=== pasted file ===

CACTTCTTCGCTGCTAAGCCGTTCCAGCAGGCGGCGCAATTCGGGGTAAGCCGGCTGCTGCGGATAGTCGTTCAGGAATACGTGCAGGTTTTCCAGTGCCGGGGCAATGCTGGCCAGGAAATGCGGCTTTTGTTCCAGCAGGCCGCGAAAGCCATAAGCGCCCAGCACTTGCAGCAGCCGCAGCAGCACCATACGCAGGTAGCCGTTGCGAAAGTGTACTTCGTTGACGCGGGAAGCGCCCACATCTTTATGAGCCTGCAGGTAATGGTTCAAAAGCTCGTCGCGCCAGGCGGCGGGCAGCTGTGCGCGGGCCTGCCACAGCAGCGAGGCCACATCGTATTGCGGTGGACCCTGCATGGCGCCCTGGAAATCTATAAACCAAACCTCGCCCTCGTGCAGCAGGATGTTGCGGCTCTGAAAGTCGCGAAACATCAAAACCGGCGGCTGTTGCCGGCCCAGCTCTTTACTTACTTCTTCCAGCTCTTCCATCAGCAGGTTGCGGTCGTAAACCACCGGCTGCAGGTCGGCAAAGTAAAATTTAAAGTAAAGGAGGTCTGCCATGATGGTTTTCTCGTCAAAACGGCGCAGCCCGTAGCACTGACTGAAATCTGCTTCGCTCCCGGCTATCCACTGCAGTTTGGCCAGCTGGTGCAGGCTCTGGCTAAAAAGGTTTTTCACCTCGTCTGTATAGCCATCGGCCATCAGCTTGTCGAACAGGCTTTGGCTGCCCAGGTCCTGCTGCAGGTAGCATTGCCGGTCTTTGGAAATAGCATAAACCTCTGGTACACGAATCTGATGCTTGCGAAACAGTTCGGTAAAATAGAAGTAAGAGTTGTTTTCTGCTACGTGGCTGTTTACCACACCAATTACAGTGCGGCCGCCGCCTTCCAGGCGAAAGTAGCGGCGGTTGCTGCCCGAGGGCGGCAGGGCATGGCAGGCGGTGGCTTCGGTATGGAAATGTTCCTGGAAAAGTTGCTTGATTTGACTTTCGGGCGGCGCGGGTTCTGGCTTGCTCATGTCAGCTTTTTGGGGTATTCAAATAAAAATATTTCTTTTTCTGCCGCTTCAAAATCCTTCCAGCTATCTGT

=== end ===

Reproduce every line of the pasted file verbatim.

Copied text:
CACTTCTTCGCTGCTAAGCCGTTCCAGCAGGCGGCGCAATTCGGGGTAAGCCGGCTGCTGCGGATAGTCGTTCAGGAATACGTGCAGGTTTTCCAGTGCCGGGGCAATGCTGGCCAGGAAATGCGGCTTTTGTTCCAGCAGGCCGCGAAAGCCATAAGCGCCCAGCACTTGCAGCAGCCGCAGCAGCACCATACGCAGGTAGCCGTTGCGAAAGTGTACTTCGTTGACGCGGGAAGCGCCCACATCTTTATGAGCCTGCAGGTAATGGTTCAAAAGCTCGTCGCGCCAGGCGGCGGGCAGCTGTGCGCGGGCCTGCCACAGCAGCGAGGCCACATCGTATTGCGGTGGACCCTGCATGGCGCCCTGGAAATCTATAAACCAAACCTCGCCCTCGTGCAGCAGGATGTTGCGGCTCTGAAAGTCGCGAAACATCAAAACCGGCGGCTGTTGCCGGCCCAGCTCTTTACTTACTTCTTCCAGCTCTTCCATCAGCAGGTTGCGGTCGTAAACCACCGGCTGCAGGTCGGCAAAGTAAAATTTAAAGTAAAGGAGGTCTGCCATGATGGTTTTCTCGTCAAAACGGCGCAGCCCGTAGCACTGACTGAAATCTGCTTCGCTCCCGGCTATCCACTGCAGTTTGGCCAGCTGGTGCAGGCTCTGGCTAAAAAGGTTTTTCACCTCGTCTGTATAGCCATCGGCCATCAGCTTGTCGAACAGGCTTTGGCTGCCCAGGTCCTGCTGCAGGTAGCATTGCCGGTCTTTGGAAATAGCATAAACCTCTGGTACACGAATCTGATGCTTGCGAAACAGTTCGGTAAAATAGAAGTAAGAGTTGTTTTCTGCTACGTGGCTGTTTACCACACCAATTACAGTGCGGCCGCCGCCTTCCAGGCGAAAGTAGCGGCGGTTGCTGCCCGAGGGCGGCAGGGCATGGCAGGCGGTGGCTTCGGTATGGAAATGTTCCTGGAAAAGTTGCTTGATTTGACTTTCGGGCGGCGCGGGTTCTGGCTTGCTCATGTCAGCTTTTTGGGGTATTCAAATAAAAATATTTCTTTTTCTGCCGCTTCAAAATCCTTCCAGCTATCTGT